Residence: United States
Date of Performance/Collection: April 24th, 2020
Primary Language: Japanese
Original Script : 河童の川流れ
Phonetic (Roman) Script : Kappa no kawanagare
Transliteration : A Kappa carried away by a river
Full Translation : Even experts make mistakes and no one is perfect
My informant is a high school student who was born in Osaka, Japan. She graduated elementary school in Japan but soon moved to the United States for English education. She still uses Japanese in her home and uses and knows a lot of Japanese proverbs and idioms that are still widely used in Japan. Here, she is describing a well-known Japanese proverb. She is identified as Y, and this piece was collected over a phone call.
Y : Kappa is a Japanese traditional mythical creature that lives in the water. Even though they still can survive outside water, they need to keep themselves moist enough to live. Like this, they are very water-friendly creatures. This proverb talks about how a Kappa is being carried away in the river while they are experts in swimming. It indicates how they have made a mistake and are being carried away. It doesn’t mean that they are dead through! It just means that even an expert makes a mistake sometimes.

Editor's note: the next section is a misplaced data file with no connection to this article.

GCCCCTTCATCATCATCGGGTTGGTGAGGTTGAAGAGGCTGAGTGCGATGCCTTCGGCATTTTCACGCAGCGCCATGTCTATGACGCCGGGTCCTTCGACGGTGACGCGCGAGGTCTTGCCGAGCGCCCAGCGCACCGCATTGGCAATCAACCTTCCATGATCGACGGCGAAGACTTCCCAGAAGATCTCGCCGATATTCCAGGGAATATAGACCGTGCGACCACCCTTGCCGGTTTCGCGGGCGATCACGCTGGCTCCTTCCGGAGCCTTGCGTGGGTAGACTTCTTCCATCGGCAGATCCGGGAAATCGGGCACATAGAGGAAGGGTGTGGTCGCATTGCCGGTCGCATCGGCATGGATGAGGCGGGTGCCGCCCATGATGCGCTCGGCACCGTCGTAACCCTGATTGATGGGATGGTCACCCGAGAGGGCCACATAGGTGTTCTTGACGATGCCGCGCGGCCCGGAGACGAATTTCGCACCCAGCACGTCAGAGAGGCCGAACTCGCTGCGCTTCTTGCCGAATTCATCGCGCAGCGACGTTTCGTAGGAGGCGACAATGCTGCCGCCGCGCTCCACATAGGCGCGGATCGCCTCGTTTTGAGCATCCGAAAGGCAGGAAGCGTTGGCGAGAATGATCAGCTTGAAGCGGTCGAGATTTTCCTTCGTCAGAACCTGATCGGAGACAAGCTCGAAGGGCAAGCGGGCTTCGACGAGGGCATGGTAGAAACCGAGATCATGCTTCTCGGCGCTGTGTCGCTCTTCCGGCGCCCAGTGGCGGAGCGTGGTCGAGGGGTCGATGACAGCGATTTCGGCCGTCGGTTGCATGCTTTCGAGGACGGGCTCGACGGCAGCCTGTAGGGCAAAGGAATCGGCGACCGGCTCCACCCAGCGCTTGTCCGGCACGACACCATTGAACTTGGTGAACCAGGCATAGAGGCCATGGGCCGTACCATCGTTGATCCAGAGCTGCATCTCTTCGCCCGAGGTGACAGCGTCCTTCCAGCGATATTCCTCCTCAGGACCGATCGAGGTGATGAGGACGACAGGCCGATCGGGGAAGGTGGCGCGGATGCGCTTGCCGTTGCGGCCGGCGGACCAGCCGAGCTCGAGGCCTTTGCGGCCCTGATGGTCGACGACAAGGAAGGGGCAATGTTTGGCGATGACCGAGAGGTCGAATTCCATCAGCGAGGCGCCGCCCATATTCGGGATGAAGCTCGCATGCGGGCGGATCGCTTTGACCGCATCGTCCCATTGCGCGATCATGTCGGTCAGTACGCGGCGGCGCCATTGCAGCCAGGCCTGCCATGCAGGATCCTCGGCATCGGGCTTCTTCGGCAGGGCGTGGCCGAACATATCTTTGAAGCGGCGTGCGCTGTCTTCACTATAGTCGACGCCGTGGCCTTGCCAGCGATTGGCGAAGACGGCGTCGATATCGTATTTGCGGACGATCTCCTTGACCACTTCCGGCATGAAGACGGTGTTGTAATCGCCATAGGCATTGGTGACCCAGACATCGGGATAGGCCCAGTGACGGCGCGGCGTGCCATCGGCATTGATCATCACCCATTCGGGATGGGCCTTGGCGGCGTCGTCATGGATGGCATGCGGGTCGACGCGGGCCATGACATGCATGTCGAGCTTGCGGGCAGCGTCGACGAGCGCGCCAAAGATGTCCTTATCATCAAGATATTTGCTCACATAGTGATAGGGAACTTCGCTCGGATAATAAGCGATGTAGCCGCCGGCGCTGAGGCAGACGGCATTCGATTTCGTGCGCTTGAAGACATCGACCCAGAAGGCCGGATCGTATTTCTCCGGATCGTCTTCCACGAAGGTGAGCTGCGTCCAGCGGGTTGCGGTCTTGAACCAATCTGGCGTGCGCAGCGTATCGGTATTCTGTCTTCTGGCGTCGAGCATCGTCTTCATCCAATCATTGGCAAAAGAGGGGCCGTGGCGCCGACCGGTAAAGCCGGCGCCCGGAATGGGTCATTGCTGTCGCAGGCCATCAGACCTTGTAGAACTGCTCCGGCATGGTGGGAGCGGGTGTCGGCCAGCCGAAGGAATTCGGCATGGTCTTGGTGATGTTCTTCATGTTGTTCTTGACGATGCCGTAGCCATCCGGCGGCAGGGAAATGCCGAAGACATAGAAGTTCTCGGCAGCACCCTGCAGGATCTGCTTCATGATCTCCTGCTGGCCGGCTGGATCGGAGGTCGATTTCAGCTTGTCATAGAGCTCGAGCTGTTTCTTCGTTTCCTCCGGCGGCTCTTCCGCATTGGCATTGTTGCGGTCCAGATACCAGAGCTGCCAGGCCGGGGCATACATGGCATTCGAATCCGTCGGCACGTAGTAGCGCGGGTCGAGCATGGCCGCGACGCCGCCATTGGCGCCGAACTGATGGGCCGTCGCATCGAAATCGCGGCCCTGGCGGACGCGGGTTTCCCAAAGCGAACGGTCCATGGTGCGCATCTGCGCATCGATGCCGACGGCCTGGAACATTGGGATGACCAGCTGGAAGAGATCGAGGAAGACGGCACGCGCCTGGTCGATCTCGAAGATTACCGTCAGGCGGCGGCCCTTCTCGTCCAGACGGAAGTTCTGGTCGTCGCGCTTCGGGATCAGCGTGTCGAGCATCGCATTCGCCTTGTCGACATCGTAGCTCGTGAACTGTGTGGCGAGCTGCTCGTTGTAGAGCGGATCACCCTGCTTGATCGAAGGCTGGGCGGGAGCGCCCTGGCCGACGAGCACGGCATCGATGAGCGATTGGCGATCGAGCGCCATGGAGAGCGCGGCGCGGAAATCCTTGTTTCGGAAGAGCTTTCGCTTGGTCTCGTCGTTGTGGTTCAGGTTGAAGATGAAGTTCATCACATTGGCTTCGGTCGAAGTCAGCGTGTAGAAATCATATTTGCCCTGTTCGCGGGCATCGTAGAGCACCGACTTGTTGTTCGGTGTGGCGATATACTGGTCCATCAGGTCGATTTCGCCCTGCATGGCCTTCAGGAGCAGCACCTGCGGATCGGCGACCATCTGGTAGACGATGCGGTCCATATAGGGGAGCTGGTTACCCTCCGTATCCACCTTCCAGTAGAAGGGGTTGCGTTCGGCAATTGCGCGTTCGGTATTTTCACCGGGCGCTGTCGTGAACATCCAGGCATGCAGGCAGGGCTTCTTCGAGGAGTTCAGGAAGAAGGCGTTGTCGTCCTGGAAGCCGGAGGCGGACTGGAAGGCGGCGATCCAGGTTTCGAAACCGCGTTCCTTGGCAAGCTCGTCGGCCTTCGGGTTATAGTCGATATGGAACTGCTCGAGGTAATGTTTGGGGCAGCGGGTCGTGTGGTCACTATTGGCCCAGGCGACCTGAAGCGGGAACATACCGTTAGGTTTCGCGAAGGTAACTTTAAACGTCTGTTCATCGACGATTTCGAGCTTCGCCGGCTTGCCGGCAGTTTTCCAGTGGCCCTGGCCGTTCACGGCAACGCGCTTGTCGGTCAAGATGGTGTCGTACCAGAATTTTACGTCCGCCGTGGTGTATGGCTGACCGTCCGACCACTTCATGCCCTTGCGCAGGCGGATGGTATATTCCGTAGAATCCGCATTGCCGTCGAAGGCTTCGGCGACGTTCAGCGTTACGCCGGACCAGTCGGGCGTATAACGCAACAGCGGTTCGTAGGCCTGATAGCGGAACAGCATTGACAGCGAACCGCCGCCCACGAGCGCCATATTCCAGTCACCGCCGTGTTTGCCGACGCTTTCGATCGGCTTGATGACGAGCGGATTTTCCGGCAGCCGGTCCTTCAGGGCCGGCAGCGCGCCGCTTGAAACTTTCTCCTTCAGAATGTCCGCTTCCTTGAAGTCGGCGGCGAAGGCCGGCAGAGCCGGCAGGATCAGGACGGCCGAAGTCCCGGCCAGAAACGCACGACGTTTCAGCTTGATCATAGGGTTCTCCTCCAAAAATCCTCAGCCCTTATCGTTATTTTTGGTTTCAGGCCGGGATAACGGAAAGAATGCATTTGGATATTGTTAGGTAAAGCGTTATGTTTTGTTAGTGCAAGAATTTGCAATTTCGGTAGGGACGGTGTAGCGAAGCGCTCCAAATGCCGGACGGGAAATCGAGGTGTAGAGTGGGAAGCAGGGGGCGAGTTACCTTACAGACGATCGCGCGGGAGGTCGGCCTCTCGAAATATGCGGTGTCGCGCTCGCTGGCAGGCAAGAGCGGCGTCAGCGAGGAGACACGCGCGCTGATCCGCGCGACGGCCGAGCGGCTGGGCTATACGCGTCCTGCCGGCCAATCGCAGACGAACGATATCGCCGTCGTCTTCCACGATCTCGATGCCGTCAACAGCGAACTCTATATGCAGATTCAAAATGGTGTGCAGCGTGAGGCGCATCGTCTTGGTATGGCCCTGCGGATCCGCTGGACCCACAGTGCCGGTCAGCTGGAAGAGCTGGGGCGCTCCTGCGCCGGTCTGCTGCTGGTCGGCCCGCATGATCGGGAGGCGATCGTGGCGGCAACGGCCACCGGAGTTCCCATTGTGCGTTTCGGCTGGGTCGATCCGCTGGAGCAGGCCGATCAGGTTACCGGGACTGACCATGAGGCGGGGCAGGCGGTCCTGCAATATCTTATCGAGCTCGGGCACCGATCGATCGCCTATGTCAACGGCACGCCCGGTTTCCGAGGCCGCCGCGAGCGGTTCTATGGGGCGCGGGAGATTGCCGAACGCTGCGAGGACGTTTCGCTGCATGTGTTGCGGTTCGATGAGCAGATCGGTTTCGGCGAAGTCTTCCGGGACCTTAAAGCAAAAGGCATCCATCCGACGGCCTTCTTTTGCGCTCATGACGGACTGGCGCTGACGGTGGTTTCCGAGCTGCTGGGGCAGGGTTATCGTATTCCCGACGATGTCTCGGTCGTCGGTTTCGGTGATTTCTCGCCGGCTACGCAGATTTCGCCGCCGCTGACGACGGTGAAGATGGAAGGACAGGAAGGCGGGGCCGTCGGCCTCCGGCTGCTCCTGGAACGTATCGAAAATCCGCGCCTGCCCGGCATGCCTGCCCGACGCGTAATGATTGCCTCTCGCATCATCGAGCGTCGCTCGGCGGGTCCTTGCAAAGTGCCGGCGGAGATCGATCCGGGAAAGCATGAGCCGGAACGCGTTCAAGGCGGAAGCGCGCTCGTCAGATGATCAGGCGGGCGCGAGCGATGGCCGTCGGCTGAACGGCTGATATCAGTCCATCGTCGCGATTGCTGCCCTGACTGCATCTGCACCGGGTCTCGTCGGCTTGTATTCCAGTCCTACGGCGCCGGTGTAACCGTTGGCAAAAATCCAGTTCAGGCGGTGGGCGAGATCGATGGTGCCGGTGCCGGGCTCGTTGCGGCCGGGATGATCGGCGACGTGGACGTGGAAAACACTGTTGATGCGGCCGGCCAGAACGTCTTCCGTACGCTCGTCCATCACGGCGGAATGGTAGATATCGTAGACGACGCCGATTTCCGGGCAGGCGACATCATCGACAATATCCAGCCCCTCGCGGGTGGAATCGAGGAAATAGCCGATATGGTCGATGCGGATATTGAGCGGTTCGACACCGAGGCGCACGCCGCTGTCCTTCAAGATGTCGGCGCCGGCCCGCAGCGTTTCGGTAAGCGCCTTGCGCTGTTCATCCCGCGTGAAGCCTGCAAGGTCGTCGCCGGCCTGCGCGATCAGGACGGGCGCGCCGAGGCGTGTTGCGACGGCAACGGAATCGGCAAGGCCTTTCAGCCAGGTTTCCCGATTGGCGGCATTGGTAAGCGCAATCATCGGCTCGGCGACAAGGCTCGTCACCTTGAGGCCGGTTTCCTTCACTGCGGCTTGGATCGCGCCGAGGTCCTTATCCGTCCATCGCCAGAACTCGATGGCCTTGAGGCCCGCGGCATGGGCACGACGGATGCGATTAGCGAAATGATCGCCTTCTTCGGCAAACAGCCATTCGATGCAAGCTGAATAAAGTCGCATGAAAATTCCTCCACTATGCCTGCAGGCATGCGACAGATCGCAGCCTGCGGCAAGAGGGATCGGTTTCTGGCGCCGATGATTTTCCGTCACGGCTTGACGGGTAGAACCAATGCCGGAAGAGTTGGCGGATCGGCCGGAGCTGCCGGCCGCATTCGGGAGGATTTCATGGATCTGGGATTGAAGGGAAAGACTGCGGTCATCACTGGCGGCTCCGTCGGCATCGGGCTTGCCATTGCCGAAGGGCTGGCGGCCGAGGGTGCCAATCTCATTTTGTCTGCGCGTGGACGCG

I liked this proverb because it adds humor and makes the audience think about a water-based mythical creature floating around in the river water because of their mistake. Other than the humor, this piece also tells the audience that not everyone is perfect and even experts would make mistakes in certain situations. The origin of this proverb is unknown, but a Korean version of this proverb is called “even a monkey falls off a tree sometimes (원숭이도 나무에서 떨어질때가 있다)”. This Korean version is a possible oikotype of this proverb because Kappas are not believed in Korean societies. Thus, they took out the Japanese mythical creature out of it and replaced it with a monkey, who is an expert in climbing trees and vines.